Bob Rae's sudden retirement announcement shouldn't have come as a complete surprise and yet it left everyone in a kind of shock that only gets reserved for those whose lives have counted for something.
Take away all the labels -- NDP premier, Liberal leadership contender, interim Liberal leader -- because they were never quite suitable in defining his influence on the Canadian scene. The professional political operatives and pundits will have a field day in their attempt to read the political tea leaves, but for the average Canadian, or for those essential institutions of which he has been a part, the consequences of his departure are significant.
Mr. Rae and I worked diligently together in my years as an MP and those occasions helped to broaden my understanding of his true value to the Canadian life. In Washington together for meetings with Congress a few years ago, I was somewhat surprised to see Obama officials and Congressional veterans seeking him out, probing him on the problems in Sri Lanka, the Middle East, or even to gain valued perceptions on his view of the G8 summit that was to be hosted in Canada later that year. On every file, in diverse venues, and with political players of all stripes, he possessed a consummate mind that could connect on various levels.
This issue of Canadian influence in the world is likely one that will receive little attention regarding Rae's departure but it simply can't be overestimated. His understanding of global influences was comprehensive and his advice frequently sought out. In 2002, as chair of the Forum of Federations, he helped oversee the complex constitutional discussions between the Sri Lankan government and the Tamil Tigers -- a work that still goes under-appreciated. In 2005, he was appointed to determine the seriousness of the 1985 Air India disaster and recommended a deeper inquiry that could have teeth and penalties for the perpetrators.
Our work together on African aid strategies and development ideas for the Middle East revealed again that he simply possessed more strategic information on many of these files than anyone else in the room. And in each of these sessions Canada's own image was enhanced by his expertise.
For the Liberal Party of Canada, Rae's departure represents something of an impoverishment. Reduced to a much smaller caucus following the last federal election, the federal Liberals were, in a difficult phrase, "international poor." Only Rae stood out as the one caucus member who handled the global file with skill and aplomb.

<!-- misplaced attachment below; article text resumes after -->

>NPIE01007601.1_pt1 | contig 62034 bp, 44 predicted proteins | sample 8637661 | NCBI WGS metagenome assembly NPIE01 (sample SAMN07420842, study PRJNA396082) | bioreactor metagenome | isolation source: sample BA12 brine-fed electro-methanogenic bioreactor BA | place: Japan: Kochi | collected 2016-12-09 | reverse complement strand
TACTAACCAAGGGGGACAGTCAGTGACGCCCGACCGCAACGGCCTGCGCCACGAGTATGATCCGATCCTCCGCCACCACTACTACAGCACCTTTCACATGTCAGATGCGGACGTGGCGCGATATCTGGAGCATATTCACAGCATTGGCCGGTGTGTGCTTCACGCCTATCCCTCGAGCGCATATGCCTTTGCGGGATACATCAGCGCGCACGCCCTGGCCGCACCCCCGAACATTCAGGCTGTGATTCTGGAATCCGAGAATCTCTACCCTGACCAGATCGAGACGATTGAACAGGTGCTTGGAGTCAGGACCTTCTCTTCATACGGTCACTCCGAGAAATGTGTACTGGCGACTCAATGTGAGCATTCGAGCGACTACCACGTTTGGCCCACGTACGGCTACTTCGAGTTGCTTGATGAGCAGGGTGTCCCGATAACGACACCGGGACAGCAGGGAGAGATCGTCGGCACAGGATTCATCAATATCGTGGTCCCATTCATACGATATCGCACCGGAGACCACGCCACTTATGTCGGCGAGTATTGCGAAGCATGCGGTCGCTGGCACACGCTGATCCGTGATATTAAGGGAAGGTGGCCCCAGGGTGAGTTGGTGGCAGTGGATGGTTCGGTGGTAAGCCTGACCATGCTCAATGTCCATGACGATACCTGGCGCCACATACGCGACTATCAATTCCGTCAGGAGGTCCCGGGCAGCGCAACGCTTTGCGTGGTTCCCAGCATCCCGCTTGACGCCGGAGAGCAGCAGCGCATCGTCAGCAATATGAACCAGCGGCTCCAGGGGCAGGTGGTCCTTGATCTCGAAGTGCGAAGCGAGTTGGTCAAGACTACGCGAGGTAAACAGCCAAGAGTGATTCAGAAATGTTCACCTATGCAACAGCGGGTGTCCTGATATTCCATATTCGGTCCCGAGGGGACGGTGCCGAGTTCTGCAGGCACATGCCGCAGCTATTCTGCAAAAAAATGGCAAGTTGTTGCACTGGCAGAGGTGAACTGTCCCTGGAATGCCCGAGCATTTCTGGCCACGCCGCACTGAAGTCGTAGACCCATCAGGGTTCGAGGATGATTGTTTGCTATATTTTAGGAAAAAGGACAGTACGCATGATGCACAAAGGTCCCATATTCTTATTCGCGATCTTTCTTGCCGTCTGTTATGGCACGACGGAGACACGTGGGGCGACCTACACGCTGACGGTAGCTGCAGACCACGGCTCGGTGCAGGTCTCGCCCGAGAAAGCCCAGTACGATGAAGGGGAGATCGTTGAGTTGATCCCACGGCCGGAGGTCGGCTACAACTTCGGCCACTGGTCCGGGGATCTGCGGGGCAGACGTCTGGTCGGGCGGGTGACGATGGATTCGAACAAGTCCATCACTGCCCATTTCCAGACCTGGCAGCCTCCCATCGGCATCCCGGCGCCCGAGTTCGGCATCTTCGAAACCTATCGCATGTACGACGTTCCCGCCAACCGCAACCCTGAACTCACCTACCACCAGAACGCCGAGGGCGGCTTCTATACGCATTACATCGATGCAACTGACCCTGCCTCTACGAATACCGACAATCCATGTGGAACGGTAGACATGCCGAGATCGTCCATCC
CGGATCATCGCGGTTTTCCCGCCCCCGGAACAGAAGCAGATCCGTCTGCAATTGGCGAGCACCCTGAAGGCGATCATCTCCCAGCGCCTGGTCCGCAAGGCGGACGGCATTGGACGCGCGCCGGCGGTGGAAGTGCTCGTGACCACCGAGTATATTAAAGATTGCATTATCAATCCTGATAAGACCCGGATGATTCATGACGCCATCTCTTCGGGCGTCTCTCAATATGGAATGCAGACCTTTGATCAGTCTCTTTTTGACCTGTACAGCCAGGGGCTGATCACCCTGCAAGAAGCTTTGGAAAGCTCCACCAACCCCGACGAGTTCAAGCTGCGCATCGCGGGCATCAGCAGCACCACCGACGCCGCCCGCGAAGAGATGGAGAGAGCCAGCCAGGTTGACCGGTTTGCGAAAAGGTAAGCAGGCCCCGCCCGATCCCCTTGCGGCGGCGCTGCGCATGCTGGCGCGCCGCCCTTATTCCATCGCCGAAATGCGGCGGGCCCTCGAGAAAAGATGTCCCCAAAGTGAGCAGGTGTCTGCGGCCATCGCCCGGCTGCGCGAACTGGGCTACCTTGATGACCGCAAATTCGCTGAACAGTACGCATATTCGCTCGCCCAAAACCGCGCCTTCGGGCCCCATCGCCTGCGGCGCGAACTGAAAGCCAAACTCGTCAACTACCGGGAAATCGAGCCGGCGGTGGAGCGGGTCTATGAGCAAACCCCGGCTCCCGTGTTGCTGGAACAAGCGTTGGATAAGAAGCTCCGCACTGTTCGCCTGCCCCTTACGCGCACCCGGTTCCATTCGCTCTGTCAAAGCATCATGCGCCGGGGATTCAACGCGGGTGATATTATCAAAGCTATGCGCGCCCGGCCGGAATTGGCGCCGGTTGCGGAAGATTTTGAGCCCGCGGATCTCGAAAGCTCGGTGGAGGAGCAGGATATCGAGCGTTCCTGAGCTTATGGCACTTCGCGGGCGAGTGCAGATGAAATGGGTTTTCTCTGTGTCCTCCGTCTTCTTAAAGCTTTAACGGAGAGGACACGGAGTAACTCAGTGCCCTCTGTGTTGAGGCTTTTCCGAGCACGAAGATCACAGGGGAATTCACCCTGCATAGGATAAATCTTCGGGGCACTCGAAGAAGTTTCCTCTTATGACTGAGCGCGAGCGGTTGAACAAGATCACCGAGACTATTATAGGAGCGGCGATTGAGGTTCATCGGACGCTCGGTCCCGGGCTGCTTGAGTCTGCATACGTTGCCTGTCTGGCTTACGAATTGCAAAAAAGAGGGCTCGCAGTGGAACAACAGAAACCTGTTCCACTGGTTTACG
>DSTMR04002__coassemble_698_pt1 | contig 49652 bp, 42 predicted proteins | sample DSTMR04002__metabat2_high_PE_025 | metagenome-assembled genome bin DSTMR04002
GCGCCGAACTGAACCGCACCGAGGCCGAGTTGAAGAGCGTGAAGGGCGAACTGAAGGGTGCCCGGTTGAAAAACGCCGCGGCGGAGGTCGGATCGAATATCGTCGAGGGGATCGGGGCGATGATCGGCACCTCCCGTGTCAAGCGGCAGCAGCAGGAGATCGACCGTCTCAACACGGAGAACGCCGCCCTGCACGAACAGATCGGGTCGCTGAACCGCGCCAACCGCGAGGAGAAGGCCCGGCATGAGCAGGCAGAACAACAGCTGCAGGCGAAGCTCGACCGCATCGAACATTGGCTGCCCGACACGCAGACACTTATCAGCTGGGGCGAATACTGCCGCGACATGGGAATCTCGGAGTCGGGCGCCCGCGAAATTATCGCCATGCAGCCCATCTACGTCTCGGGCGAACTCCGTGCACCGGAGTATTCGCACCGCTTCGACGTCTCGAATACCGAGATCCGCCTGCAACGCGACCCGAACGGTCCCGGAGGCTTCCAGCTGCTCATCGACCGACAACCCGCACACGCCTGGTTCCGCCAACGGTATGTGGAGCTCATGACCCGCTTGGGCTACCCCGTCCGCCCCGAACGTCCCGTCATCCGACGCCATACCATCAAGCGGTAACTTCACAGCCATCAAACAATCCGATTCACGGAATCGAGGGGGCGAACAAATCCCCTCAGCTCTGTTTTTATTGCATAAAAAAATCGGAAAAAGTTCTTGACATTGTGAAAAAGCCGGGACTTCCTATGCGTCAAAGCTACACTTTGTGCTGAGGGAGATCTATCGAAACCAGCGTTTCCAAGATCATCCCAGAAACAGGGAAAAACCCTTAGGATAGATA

The world is a tough place, with conflicts on almost every level, from insecurity to financial peril, that threaten the democratic heritage. But for Canadians the place of the greatest conflict is the one that should have never slipped to such a denigrating estate -- the Parliament of Canada.
Yet even there, following almost universal acclaim from every party and media representatives, Rae stood out among his peers as the one who elevated the Chamber to a place of statecraft. In a time of sullen reputations and dubious hyper-partisanship, he reminded Canadians that sometimes politics can produce an individual who can represent others, not merely through political manipulation or party bashing, but through a lifetime of experience and the understanding that respect can draw Canadians in far more easily that full frontal attacks. He accomplished such a reputation at perhaps the lowest ebb in Canadian political history and somehow rose above it. Very few can claim that in this day of political decline.
As he now passes off the political scene it is important to remember that he is leaving in order to dedicate himself full-time to Canada's aboriginal problem that is now a powder keg in the making. At a time when both the Canadian government and its citizens have shown little imagination on how best to deal with aboriginal poverty and lack of inclusion, it will take someone with the skill and reputation of a Bob Rae to have any chance of pulling it off. And thankfully, once again, he is willing to take the risk for his country.
History will reveal that Bob Rae outgrew all the labels that people used to identify him. They will remember him as a recipient of the Order of Canada, as chancellor of Wilfrid Laurier University, and a Senior Fellow at Massey College. Twice under consideration as the Governor General of Canada, we will yet hear of his further exploits. Politics is a phase; service to others is a life, and Bob Rae isn't nearly finished with the latter.